Jay Hammond: Alaska's pioneer politician
Lake Clark National Park, Alaska
AFTER threading our small plane through a hundred miles of saw-toothed mountain passes, the rocky incline of Jay Hammond's beach looks like a positively civilized landing strip. The former governor's 160-acre homestead may seem isolated here hundreds of miles from the nearest highway or telephone connection. But when the governor himself putts out of the woods on a spanking new tractor to offer a bumpy ride from the airstrip back to his spacious (by bush standards) log house, an outsider begins to see that isolation is a relative thing in Alaska.
``Alaskans are no more or less isolated than anyone,'' declares Mr. Hammond, who has no neighbors on the 50-mile western shore of this deep blue glacial lake. He can communicate to the outside only with a marine-band radio, and finds newspaper delivery to his winter home so late that the only part he reads is the cryptograms.
The gray-bearded former governor, who looks like an L. L. Bean-outfitted Santa Claus with a temperament to match, has proved that isolation may be environmental, but it doesn't have to be social, political, or economic in this state.
It was after all from the bush community that this professional guide, bush pilot, and commercial fisherman rose to political power. He held the gubernatorial seat for eight years while standing firmly on the middle ground between powerful pro-development and environmental interests during the richest and most turbulent boom time in the state.
So successful was his brand of hybrid politics (which earned him the title of ``non-politician,'') that it still tends to boost the popularity of those state politicians who take an independent stance.
Though occupied with things like moving the guest house to high ground after a beaver dam break, or waiting several days for a mail drop, the governor still finds himself in the Alaska mainstream.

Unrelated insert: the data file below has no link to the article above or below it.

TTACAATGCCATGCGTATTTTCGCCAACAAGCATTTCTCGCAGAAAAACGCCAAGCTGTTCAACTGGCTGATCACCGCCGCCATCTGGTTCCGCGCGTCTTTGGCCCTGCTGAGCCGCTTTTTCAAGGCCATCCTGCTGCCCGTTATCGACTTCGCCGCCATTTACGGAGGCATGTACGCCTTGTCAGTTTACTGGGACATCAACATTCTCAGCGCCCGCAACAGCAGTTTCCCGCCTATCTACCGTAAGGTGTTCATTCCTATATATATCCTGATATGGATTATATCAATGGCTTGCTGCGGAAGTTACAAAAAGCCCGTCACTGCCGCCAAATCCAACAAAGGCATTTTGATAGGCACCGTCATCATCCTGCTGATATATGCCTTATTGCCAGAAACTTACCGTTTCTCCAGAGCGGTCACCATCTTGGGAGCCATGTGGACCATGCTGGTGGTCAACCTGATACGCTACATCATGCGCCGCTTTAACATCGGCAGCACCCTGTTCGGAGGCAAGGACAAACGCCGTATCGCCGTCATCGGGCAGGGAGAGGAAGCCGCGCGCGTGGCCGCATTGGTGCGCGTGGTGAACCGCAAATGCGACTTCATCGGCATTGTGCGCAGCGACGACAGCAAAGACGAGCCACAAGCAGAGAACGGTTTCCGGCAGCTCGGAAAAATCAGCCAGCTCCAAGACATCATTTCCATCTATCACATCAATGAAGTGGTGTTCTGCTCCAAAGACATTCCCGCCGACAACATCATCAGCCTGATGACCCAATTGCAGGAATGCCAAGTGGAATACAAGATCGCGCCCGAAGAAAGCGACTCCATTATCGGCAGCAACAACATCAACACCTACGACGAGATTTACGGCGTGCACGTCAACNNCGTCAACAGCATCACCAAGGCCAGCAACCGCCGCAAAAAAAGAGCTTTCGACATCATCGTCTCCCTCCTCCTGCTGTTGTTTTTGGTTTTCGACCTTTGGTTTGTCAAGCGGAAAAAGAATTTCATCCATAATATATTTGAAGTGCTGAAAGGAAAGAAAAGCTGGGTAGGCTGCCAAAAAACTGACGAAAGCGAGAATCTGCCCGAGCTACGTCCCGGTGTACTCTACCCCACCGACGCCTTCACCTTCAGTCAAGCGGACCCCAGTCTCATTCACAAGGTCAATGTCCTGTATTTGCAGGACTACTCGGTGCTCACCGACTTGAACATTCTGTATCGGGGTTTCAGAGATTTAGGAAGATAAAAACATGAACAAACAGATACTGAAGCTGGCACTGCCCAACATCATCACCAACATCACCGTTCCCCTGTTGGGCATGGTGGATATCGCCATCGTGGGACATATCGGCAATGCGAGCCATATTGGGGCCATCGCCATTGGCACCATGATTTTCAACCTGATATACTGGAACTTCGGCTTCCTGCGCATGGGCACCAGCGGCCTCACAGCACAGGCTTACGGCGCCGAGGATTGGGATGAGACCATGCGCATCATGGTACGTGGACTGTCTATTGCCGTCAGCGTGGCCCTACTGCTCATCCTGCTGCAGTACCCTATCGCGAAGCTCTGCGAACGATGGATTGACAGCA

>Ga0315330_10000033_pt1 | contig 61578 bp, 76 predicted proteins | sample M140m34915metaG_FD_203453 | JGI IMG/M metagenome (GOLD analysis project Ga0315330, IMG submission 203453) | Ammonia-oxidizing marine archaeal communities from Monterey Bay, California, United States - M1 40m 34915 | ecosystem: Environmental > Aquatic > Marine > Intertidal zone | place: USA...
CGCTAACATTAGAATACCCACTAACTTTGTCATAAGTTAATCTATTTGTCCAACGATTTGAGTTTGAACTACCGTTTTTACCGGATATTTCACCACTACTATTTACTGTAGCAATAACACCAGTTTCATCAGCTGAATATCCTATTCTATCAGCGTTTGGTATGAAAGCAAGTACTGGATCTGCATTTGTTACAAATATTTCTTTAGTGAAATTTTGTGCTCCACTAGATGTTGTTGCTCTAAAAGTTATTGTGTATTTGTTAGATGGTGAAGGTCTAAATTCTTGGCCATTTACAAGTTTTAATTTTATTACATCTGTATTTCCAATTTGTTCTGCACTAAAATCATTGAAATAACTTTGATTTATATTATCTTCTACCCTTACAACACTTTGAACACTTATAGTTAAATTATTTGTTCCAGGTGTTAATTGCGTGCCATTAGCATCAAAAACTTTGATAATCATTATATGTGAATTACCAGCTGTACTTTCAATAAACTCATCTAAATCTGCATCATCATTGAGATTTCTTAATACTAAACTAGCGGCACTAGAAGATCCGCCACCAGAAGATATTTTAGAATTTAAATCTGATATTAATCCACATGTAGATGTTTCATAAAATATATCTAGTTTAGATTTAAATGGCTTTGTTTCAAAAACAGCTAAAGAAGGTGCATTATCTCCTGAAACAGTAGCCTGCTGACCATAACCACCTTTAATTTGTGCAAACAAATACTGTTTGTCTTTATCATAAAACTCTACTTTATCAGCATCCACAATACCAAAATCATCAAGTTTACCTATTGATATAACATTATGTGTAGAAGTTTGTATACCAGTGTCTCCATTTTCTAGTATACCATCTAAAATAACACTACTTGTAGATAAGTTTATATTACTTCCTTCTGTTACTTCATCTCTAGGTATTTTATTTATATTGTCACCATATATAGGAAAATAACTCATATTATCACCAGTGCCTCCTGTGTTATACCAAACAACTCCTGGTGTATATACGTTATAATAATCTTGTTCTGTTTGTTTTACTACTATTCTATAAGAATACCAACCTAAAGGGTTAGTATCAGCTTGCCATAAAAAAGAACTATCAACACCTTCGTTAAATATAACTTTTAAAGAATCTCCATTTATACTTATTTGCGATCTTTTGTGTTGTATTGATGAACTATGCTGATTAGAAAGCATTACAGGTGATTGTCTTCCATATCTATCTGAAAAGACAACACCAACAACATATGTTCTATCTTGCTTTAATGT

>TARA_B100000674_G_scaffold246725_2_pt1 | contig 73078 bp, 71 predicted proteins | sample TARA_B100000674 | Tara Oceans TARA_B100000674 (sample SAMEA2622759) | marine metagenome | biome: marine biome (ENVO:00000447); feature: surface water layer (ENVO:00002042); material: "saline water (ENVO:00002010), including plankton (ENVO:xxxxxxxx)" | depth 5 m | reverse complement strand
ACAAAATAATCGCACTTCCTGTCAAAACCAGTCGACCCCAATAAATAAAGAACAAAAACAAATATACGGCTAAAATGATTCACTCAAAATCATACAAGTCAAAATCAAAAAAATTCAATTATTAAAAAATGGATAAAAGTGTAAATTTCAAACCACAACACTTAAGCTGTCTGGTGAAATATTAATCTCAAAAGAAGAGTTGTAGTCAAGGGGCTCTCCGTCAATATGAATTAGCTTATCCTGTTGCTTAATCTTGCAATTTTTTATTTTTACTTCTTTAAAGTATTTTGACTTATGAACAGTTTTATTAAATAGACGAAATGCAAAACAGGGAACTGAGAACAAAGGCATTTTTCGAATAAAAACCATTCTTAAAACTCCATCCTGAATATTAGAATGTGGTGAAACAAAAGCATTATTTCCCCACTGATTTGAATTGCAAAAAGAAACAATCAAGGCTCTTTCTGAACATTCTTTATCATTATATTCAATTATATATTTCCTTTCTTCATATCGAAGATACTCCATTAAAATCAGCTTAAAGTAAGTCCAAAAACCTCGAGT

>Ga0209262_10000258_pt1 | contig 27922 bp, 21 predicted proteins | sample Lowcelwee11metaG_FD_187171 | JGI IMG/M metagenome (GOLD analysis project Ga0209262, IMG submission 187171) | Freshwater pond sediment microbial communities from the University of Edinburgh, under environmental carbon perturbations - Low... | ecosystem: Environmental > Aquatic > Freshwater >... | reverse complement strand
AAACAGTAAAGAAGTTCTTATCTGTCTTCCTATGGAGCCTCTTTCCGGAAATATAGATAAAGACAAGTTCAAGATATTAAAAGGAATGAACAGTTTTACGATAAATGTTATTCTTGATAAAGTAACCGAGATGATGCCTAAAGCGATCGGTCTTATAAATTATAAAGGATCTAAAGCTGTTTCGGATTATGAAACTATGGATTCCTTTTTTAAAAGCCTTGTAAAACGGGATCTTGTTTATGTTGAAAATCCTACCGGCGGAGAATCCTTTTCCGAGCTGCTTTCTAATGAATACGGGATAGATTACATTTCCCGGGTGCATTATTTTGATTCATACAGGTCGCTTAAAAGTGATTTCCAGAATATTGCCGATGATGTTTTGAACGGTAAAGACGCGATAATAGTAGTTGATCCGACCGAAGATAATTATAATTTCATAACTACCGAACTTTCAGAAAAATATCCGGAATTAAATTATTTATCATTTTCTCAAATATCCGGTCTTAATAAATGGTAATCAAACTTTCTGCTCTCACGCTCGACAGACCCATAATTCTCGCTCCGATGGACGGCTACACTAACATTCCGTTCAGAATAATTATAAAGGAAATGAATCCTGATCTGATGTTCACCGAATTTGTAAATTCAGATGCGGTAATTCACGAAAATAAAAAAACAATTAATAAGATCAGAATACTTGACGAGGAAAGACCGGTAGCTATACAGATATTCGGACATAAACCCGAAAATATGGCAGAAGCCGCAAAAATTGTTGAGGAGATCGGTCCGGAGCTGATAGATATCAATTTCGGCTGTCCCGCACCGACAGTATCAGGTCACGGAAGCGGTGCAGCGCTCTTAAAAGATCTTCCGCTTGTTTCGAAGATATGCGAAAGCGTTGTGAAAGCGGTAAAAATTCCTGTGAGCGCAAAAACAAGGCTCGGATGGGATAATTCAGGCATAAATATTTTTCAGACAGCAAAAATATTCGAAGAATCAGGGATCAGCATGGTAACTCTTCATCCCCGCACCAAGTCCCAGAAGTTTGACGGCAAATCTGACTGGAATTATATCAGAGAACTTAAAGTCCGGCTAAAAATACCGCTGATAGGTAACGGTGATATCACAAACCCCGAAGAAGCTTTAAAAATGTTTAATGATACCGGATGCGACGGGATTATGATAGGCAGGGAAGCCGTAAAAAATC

He carries on his commercial fishing operation from his Naknek home on Bristol Bay 100 miles farther south, guides and flies fishing parties, and is on the boards of directors of the Audubon Society and Sheldon Jackson College. Hammond also chairs the Governor's Committee on the Longevity Bonus Program (a part of the state's controversial program to give oil royalties back to the people).
In his spare time, he writes a newspaper column and is preparing to serve as the host of an Alaska public-television version of Charles Kuralt's ``On the Road.''
The diversity -- not to mention the geographic range -- of his responsibilities might appear to be a hectic schedule in the Lower 48. But Hammond, who has lived with his wife Bella in these circumstances for most of the last 30 years, exudes the air of a woodsman at peace with his surroundings -- though he relishes the opportunity for spirited debate.
He explains that his is not an unusual life, but that living in wilderness and taking active responsibility for it, are not mutually exclusive. He suggests that ``there's probably more commentary and participation here than any other state'' because the average Alaskan still feels he can make a difference.
Although Hammond sees an urban-rural polarization coming as the bulk of the population shifts to Anchorage, the traditional Alaskan way of life hasn't changed that much from the days when he was a ``wild-haired kid'' lured to Alaska by the tales of a bush pilot and fellow marine.
It's hard to say how much Alaska shaped Jay Hammond, or perhaps how much Jay Hammond has shaped the identity of today's Alaska.
``He's the perfect expression of Alaska,'' a well-known local artist says, echoing descriptions given of him all over the state.
The stereotype of an Alaskan life style held in the Lower 48 may run anywhere from a spartan igloo existence on the tundra, to the excesses of an Alaska sheik whooping it up with oil royalties.
The latter image, Hammond admits, may have been compounded by his creation of the Alaska Permanent Fund -- a sort of savings account to accumulate the riches of the oil boom against a bust, while providing yearly dividends for Alaskan residents.